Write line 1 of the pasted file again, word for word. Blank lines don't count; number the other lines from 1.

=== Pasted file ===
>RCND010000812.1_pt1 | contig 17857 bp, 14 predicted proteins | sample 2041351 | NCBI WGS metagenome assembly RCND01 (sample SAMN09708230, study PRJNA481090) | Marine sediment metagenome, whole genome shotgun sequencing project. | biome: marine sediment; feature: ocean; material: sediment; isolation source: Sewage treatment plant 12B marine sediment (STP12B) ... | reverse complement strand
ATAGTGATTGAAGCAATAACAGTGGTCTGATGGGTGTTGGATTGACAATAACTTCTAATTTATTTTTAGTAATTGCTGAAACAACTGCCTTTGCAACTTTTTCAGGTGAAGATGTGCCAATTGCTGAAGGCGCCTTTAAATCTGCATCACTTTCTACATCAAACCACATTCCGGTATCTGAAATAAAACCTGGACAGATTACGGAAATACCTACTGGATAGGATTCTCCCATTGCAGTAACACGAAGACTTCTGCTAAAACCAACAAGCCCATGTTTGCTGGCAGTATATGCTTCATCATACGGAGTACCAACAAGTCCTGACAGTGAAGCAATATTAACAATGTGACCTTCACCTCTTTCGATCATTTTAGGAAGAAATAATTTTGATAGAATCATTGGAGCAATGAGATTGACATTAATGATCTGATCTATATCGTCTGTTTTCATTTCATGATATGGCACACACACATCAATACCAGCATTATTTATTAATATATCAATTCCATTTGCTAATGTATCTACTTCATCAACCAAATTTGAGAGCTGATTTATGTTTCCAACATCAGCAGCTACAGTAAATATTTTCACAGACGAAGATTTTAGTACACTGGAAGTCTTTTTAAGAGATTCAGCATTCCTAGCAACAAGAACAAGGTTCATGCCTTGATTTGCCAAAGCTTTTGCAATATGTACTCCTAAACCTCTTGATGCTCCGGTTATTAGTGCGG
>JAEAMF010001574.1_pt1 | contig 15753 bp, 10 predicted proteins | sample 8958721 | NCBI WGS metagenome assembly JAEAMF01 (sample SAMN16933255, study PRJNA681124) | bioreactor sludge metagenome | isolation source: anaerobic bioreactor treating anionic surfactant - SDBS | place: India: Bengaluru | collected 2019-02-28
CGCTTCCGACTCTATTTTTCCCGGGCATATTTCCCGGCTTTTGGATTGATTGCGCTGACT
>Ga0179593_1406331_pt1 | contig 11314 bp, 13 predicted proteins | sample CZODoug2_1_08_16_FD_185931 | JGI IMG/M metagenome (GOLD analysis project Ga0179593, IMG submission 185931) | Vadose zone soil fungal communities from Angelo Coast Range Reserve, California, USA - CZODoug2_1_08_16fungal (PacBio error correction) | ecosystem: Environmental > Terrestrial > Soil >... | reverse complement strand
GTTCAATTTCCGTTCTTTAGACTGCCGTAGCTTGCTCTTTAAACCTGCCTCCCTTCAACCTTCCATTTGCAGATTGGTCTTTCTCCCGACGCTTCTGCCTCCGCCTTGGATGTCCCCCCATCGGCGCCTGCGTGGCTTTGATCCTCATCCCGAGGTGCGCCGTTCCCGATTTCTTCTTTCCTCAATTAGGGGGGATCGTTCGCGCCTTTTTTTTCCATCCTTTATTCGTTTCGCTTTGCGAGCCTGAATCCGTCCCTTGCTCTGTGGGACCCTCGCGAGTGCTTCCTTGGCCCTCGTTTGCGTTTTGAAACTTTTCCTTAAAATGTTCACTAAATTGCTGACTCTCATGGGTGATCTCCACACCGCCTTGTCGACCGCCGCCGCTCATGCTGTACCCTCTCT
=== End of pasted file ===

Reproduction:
>RCND010000812.1_pt1 | contig 17857 bp, 14 predicted proteins | sample 2041351 | NCBI WGS metagenome assembly RCND01 (sample SAMN09708230, study PRJNA481090) | Marine sediment metagenome, whole genome shotgun sequencing project. | biome: marine sediment; feature: ocean; material: sediment; isolation source: Sewage treatment plant 12B marine sediment (STP12B) ... | reverse complement strand